Posted: September 17, 1998
Contact: Doug Anderson, email@example.com, 651-201-1426
Fall student enrollment at the 36 Minnesota State Colleges and Universities is down about 4.3 percent this year from last year, and officials believe a shift in the school year from quarters to semesters played a major role in the decline.
"It appears that the conversion from quarters to semesters had a significant impact on enrollment," said Michael Vekich, chair of the MnSCU Board of Trustees. "Based on experience at schools in other places, we expected a decline. The numbers we're seeing are consistent with the experience of other institutions that have made the switch."
Thirty-four of the 36 Minnesota State Colleges and Universities went from a school year based on quarters to one based on semesters this fall. The other two institutions made the change in 1995 and 1997. The Minnesota Legislature required the switch to semesters for all Minnesota State Colleges and Universities; the University of Minnesota will go to semesters next year.
Vekich said the switch from quarters to semesters had a number of implications that may have worked together to reduce fall enrollments. Under the new system, all Minnesota State Colleges and Universities began classes August 24, in order to finish the first semester by the December holiday break. This meant that some state colleges and universities started school up to four weeks earlier than they had started in the past.
The strength of Minnesota's economy also was a factor in the enrollment decline, Vekich said. Historically, a strong economy results in lower enrollment because prospective students tend to stay in the workforce rather than enroll in school, or take fewer courses and work more.
Student enrollment is measured in two ways. One is by counting the number of students enrolled on a given day. This method, known as headcount, measures the total number of students served, both full- and part-time.
The fall "headcount," taken September 4, the 10th day of classes, showed an overall decrease from 146,237 students in fall 1997 to 139,988 students this year, a drop of 6,249 students or about 4.3 percent.
In general, the decline was larger for the 29 technical and community colleges (5 percent) than for seven state universities (3 percent). However, for the five state universities that switched to semesters this fall, the average drop was 4.7 percent.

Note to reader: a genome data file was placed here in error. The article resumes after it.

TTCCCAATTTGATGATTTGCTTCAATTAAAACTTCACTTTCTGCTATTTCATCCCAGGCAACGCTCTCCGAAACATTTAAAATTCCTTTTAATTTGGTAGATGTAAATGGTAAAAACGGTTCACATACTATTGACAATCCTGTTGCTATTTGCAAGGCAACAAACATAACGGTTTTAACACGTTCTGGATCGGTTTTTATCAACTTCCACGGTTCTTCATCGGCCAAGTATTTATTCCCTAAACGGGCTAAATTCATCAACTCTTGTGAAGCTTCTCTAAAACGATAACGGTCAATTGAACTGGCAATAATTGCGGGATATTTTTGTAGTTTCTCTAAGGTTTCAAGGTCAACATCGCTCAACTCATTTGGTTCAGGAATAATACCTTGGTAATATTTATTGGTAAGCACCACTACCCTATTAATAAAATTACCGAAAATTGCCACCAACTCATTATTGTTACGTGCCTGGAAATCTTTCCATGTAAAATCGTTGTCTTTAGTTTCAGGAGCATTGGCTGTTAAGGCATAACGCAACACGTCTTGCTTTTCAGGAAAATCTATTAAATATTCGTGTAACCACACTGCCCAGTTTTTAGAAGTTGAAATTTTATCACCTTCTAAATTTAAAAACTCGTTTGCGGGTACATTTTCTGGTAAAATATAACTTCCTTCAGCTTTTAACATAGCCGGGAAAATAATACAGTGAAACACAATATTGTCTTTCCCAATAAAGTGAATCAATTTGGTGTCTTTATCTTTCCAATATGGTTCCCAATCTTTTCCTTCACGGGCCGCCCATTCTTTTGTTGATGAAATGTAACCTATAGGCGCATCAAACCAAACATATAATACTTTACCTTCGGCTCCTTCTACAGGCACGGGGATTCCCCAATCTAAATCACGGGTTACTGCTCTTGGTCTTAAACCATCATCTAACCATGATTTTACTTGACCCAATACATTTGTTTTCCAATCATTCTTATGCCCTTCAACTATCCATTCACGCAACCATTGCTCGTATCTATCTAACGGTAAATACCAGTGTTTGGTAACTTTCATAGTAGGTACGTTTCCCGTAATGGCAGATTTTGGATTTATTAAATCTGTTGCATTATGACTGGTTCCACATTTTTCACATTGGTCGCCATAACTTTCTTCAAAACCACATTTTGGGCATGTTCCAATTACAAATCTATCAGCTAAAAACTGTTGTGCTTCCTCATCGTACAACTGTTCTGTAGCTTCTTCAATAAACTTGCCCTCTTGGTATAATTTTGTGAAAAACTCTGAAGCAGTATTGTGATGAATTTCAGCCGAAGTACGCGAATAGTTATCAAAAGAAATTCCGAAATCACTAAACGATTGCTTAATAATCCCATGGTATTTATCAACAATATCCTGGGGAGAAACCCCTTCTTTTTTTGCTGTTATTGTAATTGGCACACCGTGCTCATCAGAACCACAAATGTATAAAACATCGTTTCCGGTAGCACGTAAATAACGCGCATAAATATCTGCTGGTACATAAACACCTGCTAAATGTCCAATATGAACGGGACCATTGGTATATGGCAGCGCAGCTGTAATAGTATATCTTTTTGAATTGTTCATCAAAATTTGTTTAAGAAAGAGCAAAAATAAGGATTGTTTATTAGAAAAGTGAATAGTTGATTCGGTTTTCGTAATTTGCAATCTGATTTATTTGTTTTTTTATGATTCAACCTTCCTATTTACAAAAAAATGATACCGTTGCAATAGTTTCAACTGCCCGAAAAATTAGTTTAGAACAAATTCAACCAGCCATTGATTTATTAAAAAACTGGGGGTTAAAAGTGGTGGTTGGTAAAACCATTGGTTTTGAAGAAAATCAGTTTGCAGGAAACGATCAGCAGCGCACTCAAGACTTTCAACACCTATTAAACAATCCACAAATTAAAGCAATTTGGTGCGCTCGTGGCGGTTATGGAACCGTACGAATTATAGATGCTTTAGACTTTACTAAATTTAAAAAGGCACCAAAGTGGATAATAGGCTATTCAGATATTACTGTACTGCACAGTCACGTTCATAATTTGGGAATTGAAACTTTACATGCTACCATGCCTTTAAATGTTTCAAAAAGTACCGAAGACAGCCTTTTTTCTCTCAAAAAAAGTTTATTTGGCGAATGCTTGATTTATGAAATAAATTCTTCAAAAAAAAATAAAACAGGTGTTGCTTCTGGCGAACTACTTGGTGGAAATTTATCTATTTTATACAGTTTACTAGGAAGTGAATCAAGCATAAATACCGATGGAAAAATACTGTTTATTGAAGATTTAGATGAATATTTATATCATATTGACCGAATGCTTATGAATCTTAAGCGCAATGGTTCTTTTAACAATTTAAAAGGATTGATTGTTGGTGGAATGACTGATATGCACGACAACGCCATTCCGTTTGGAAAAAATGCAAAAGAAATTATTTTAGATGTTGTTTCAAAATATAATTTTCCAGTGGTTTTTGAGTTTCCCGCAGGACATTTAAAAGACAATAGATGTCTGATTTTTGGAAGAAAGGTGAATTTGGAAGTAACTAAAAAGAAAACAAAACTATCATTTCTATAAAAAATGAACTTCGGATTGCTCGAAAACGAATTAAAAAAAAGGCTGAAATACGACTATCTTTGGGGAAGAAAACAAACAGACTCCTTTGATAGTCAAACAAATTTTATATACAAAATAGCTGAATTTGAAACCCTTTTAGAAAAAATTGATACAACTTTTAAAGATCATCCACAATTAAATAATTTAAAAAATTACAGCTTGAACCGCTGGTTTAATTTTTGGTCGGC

Another way to measure enrollment is by counting the number of credit hours taken by students and dividing by the full-time credit load of 30 credits per year. This method provides a measure of full-year equivalent enrollment.
Preliminary estimates suggest that full-year equivalent enrollment will go from about 110,300 students for the 1997-1998 school year to about 106,100 students this year, a drop of 4,200 students or about 3.8 percent. Final full-year equivalent enrollments are not calculated until next fall.
Part of the decline in full-year equivalent enrollment may be the result of students taking fewer credits than they did in past years. The average number of credits taken by students decreased by 2.5 percent this fall, compared with fall 1997.
"The good news is that new freshman enrollments at state universities appear to be up," said Morris Anderson, chancellor of Minnesota State Colleges and Universities. "That suggests we're on the right track in attracting new students, and that enrollments will bounce back over the next year or two." Enrollment of new freshmen at state universities was up by 10 percent.
Another positive sign is a significant increase in the number of students who graduated during the 1997-1998 school year. Anderson said the switch from quarters to semesters prompted an unusually high number of students to graduate sooner than they might have otherwise. Students who were near completion of their degrees took larger credit loads last year or enrolled in a summer session in order to graduate before semesters went into effect.
"The data we have shows a dramatic increase in the numbers of graduates at several of our institutions," Anderson said. Among the community colleges and the combined community and technical colleges, the number of graduates for the 1997-98 school year was 8.3 percent higher than the previous year, and some institutions had increases of more than 20 percent.
The move to semesters may have had an impact on enrollments in other ways, according to Chancellor Anderson.
"For our students, the loss of four weeks of income from a summer job can make a big difference in whether they can afford to go to school," he said. The impact of the early start of school should be lessened next summer because classes will end earlier, leaving more time for summer jobs.
Another factor may have been the timing of tuition payments, Anderson said. With semesters, tuition is paid only two times a year instead of three times, so students faced a larger initial payment at the beginning of the fall term.
Anderson said he expects the enrollment drop to be a temporary phenomenon. Southwest State University in Marshall, which switched to semesters last year, had a 12.6 percent headcount increase this fall, and Moorhead State University, Moorhead, which switched to semesters in 1995, had a 1.3 percent increase. They were the only two state universities to show a gain this year.
Anderson said the strong Minnesota economy also is a likely factor in enrollment declines. Minnesota's August 1998 unemployment rate is the lowest on record, and the third lowest in the nation. The August figure of 2.1 percent is down by 1.1 percent from the August 1997 figure of 3.2 percent.
"When students can easily find well-paying jobs, they may postpone their education in order to take advantage of that," Anderson said. "With the job market as strong as it is, it is not surprising that we are seeing some effect on enrollments due to the economy."